For Keen, working alongside local talent is a fun part of her job. She chose Queenstown company Cruikshank Furniture to design bar stools, tables and easy chairs for the public zones. They also supplied the Southland beech for the battened wall panelling that runs the length of the reception foyer and restaurant. "By using New Zealand designers, it's easier to keep control of the timber consistency," she explains.
Auckland-based Fletcher Vaughan developed a curvaceous booth and booth chair for the main dining area. "He tirelessly made prototypes and samples," she says. And Designer Rugs in Parnell custom-made a hand-crafted floor rug in green, black and white. Its pattern is evocative of the movement of water. "We wanted to reflect the Manukau Harbour."
But the piece de resistance design-wise must be the living wall. It's a vertiginous garden of native plants designed by Natural Habitats that soars to the ceiling in the lobby. "Living walls are a hot trend at the moment but it was appropriate here, adding a sense of arrival. Most travellers to NZ want to experience the landscape as part of their visit."
The plants spent a year in glasshouses acclimatising before they were introduced to the air-conditioned environment. "It works hydroponically and the plants are all doing well - it needs a little haircut every now and then," says Keen.
The wall is just one element that adds the wow factor to this Kiwi-to-the-core hotel. But Keen's dad, Peter Keen, who visited on opening day, was less than complimentary about her achievements at first. "He said, 'I'm not sure about the timber Anna'." Later, once he had sat down for a while and taken it all in, he changed his mind. "I get it now."
For Keen, the success of living up to the challenge - juggling the requirements of the three clients, Tainui Group Holdings, Auckland Airport and Accor Hotels - only sank in after a welcome dinner and a couple of wines. "What an amazing journey," she says. "You have to keep passionate about your design intent and see it through to the end."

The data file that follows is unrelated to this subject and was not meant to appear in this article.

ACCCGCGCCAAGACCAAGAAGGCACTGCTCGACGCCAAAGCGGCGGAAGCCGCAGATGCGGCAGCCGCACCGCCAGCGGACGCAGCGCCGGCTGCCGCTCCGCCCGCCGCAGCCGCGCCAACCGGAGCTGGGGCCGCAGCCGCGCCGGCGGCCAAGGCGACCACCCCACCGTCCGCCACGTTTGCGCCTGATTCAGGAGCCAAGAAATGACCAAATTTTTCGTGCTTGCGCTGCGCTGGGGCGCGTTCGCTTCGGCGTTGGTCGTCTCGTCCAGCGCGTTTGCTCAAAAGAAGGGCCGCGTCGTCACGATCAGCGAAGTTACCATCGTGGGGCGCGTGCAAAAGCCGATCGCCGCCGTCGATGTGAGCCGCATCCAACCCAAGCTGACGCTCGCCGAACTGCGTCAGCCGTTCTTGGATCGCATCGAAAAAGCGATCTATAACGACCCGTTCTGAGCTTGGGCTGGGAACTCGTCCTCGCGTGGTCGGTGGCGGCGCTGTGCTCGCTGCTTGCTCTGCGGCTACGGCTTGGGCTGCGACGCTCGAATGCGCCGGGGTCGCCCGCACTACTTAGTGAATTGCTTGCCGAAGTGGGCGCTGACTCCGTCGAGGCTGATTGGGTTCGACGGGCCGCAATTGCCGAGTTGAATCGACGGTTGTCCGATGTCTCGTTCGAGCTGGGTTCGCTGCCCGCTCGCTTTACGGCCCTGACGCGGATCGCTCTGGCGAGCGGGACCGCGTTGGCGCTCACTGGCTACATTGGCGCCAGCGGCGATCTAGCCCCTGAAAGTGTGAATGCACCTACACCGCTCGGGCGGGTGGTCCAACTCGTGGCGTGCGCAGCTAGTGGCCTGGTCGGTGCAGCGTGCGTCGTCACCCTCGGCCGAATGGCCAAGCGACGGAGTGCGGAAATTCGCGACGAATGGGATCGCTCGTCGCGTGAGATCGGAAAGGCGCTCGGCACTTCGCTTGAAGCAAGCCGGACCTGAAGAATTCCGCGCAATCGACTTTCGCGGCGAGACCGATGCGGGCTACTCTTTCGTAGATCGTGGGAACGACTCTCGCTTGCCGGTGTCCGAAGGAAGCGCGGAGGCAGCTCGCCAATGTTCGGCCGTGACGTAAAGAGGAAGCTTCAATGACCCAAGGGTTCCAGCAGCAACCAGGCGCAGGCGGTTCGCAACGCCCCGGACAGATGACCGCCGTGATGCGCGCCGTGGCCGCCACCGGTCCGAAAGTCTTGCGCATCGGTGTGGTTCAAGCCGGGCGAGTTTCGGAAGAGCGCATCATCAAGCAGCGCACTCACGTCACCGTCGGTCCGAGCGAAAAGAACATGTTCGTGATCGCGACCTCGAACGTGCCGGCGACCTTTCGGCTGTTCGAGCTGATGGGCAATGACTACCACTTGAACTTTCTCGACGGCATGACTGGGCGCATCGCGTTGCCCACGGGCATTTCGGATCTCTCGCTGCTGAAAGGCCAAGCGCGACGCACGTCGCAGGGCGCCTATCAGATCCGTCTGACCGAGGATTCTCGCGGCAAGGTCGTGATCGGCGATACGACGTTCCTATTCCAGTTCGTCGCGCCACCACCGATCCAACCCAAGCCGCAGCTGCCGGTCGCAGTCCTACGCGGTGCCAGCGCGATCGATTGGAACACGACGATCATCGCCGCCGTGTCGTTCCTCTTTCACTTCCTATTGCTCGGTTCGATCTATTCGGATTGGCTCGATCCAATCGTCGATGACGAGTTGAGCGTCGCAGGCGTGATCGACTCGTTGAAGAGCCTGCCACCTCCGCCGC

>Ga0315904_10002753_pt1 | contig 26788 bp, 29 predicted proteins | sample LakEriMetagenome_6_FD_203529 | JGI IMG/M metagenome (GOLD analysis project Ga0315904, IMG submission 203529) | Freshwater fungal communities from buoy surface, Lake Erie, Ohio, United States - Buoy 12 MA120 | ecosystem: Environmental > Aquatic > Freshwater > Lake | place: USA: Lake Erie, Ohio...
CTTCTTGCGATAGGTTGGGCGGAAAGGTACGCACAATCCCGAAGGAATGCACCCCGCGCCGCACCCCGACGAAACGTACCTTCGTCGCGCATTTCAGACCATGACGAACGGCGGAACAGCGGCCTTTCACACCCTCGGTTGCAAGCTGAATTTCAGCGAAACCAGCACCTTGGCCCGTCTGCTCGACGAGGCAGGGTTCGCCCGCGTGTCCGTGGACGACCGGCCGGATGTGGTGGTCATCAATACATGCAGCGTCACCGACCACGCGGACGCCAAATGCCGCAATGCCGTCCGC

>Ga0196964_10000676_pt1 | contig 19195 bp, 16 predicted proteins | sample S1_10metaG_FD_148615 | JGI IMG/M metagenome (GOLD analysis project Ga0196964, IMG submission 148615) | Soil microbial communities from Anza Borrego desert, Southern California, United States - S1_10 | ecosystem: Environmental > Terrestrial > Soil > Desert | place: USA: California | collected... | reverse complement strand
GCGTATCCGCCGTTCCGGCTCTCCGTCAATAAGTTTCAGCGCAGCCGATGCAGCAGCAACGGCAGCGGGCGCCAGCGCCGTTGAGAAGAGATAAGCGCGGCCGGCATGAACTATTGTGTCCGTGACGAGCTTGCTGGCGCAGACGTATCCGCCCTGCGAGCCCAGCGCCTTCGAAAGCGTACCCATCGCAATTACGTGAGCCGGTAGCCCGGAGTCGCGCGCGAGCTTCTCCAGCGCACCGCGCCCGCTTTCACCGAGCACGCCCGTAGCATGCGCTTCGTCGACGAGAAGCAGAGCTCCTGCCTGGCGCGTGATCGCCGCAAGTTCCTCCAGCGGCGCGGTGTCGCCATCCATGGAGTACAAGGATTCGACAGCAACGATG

Bring Anna Keen's ideas home
* When developing a colour palette, look at using colour, finishes and materials that have some meaning for you and your family. Take your cues from keepsakes, whether it's a treasured travel painting or a piece of fabric picked up along the way made into a cushion cover. And be bold when using colour and pattern - we're all a bit over beige on beige.
* Position your living spaces in the lightest, brightest part of the house and, if your home office is a place where you spend a lot of time, don't tuck it away in a dark corner or the spare bedroom. Treat this space as special, too - and give it some light.
* Custom-designed rugs are common in commercial fit-outs to give warmth and a creative burst of colour. Think about creating unique pieces of your own. Visit one of the custom design showrooms to bring your ideas to life. You'll be surprised to find that bespoke rugs can often cost little or no more than buying directly off the shelf.
* Collaborate with local furniture designers/manufacturers to get a piece that is just the right size, finish or style. When you buy local, you know the heritage of a piece - and its quality.
* Sustainability is easily translated into your own home through efficient lighting, along with insulating and ventilating correctly. Do your research and choose the kinder environmental option.
* Give new life to an existing piece of furniture through new upholstery and finishes. It's a fantastic more cost-effective option.
* Apply the same rules to home décor that you do for fashion. Spend a bit more on a few choice pieces for your home a little less often and buy items you love, not just because something is "in vogue" right now.
* If you have the time and creative energy, you can even seek out companies to make custom-designed wallpaper. There are some amazing collections of wallpapers out there right now if you don't want to paint a feature wall, opt for a feature wallpaper instead.